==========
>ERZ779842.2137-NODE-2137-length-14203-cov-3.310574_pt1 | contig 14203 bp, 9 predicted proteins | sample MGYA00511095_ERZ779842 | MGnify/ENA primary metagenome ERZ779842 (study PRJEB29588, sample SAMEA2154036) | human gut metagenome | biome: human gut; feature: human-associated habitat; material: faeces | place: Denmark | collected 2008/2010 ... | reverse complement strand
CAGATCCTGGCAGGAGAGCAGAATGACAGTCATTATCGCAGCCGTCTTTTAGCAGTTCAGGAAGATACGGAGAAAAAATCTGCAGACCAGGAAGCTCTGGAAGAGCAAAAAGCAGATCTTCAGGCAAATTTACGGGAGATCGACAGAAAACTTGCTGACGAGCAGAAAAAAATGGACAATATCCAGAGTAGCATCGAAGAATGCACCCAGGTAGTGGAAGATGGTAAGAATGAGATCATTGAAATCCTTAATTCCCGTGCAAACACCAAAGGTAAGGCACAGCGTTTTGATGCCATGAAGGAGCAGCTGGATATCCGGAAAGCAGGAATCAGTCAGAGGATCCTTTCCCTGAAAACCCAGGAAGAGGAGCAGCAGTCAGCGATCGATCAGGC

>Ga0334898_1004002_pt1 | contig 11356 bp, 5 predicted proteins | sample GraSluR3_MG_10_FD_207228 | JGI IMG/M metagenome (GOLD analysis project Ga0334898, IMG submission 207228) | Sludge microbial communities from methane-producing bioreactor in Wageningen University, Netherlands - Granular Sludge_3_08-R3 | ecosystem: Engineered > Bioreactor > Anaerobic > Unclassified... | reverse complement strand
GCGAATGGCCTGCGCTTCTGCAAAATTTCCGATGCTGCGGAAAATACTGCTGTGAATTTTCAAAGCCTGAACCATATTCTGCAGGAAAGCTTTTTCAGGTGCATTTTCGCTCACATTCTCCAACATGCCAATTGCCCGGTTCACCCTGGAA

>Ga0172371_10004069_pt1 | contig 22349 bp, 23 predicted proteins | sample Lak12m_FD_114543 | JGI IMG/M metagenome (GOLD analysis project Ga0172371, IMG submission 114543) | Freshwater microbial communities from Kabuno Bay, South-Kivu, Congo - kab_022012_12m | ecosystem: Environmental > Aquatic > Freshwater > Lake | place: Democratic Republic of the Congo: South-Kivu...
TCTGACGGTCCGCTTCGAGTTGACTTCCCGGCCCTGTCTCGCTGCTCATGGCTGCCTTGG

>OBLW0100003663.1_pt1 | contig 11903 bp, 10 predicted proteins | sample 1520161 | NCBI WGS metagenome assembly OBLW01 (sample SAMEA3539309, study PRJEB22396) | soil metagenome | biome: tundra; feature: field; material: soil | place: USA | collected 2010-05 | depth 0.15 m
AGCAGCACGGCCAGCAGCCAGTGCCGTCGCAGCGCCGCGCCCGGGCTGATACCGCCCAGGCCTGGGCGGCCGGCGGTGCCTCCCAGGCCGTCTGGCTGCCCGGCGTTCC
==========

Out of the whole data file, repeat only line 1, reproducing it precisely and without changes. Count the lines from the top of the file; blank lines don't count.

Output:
>ERZ779842.2137-NODE-2137-length-14203-cov-3.310574_pt1 | contig 14203 bp, 9 predicted proteins | sample MGYA00511095_ERZ779842 | MGnify/ENA primary metagenome ERZ779842 (study PRJEB29588, sample SAMEA2154036) | human gut metagenome | biome: human gut; feature: human-associated habitat; material: faeces | place: Denmark | collected 2008/2010 ... | reverse complement strand